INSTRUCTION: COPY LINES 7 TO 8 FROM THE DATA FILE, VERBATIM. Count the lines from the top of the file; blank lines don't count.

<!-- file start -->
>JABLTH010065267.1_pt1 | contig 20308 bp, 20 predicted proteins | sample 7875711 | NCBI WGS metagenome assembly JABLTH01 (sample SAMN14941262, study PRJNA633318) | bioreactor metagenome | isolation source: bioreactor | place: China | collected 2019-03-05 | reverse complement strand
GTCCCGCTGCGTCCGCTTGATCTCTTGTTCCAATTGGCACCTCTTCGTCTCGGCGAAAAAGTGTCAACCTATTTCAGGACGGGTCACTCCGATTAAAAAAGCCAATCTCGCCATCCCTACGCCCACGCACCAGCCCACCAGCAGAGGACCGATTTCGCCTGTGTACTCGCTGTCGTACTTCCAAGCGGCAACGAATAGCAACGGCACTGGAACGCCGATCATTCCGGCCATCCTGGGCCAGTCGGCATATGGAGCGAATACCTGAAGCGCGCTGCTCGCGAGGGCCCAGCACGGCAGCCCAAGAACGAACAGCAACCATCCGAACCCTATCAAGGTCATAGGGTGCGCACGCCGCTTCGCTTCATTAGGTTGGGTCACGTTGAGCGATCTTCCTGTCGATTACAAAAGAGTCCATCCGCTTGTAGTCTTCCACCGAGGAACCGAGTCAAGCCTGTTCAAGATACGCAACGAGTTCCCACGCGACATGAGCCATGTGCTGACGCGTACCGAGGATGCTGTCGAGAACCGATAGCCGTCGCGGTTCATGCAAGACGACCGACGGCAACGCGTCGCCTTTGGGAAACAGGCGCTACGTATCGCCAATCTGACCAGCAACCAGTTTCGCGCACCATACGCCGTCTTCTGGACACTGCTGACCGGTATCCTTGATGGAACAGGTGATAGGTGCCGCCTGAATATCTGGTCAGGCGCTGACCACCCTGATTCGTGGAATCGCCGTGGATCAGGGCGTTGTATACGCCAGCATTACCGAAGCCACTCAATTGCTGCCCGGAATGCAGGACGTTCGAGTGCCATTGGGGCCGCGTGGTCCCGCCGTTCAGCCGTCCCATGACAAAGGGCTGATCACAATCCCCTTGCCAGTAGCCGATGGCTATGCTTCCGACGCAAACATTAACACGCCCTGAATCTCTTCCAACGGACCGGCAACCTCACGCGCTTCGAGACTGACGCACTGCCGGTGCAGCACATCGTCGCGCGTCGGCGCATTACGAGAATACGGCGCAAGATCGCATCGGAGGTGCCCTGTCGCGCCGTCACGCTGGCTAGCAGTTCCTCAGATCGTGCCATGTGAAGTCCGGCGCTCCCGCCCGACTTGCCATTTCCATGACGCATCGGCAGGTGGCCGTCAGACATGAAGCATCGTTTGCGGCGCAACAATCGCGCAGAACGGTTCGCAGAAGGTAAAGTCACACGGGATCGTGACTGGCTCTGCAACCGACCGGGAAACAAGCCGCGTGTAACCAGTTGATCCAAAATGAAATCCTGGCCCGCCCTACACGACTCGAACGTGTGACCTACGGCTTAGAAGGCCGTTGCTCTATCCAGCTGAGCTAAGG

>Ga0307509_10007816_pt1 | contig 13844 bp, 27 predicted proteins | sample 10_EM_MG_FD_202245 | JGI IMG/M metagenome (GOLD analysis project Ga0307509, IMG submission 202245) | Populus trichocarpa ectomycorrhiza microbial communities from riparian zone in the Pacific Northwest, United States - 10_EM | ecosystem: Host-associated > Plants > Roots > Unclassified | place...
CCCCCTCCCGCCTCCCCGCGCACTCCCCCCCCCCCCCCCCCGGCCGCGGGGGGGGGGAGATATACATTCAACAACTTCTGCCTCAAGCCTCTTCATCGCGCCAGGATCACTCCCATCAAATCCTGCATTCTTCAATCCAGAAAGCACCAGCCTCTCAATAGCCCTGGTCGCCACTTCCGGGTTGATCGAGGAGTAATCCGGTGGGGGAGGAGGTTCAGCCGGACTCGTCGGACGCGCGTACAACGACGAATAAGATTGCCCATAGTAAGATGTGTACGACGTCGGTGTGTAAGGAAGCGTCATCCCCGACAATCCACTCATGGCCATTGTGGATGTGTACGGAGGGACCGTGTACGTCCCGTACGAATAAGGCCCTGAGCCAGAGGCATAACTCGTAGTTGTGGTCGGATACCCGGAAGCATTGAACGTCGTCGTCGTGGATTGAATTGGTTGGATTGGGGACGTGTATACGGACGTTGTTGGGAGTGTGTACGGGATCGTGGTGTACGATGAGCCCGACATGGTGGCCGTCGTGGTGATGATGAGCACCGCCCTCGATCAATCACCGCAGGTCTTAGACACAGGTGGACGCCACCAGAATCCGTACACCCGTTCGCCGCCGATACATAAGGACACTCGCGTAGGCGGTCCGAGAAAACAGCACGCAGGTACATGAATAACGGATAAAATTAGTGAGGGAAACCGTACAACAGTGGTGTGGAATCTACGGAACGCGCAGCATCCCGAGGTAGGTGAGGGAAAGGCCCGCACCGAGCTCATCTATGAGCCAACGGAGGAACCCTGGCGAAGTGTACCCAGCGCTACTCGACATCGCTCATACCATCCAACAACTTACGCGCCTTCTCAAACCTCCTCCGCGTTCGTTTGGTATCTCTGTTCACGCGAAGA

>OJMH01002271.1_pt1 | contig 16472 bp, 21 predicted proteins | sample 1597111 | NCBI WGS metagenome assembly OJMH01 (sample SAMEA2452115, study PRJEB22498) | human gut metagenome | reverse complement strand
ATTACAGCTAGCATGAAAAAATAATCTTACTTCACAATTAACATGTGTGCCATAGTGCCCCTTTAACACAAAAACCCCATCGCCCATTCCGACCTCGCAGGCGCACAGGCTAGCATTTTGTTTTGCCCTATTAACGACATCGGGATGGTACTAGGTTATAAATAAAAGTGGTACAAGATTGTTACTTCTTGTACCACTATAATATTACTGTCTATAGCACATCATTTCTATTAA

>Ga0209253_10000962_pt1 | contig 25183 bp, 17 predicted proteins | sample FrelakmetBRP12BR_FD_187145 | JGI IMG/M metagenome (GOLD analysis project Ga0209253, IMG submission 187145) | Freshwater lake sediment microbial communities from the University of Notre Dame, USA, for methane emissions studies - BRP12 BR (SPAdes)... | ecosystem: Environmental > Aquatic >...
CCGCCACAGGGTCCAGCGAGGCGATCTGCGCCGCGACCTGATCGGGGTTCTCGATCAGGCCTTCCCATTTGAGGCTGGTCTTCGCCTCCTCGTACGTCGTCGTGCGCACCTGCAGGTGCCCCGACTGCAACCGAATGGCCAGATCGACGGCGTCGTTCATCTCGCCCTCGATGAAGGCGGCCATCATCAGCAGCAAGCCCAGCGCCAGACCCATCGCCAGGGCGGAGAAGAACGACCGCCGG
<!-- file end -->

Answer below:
>Ga0209253_10000962_pt1 | contig 25183 bp, 17 predicted proteins | sample FrelakmetBRP12BR_FD_187145 | JGI IMG/M metagenome (GOLD analysis project Ga0209253, IMG submission 187145) | Freshwater lake sediment microbial communities from the University of Notre Dame, USA, for methane emissions studies - BRP12 BR (SPAdes)... | ecosystem: Environmental > Aquatic >...
CCGCCACAGGGTCCAGCGAGGCGATCTGCGCCGCGACCTGATCGGGGTTCTCGATCAGGCCTTCCCATTTGAGGCTGGTCTTCGCCTCCTCGTACGTCGTCGTGCGCACCTGCAGGTGCCCCGACTGCAACCGAATGGCCAGATCGACGGCGTCGTTCATCTCGCCCTCGATGAAGGCGGCCATCATCAGCAGCAAGCCCAGCGCCAGACCCATCGCCAGGGCGGAGAAGAACGACCGCCGG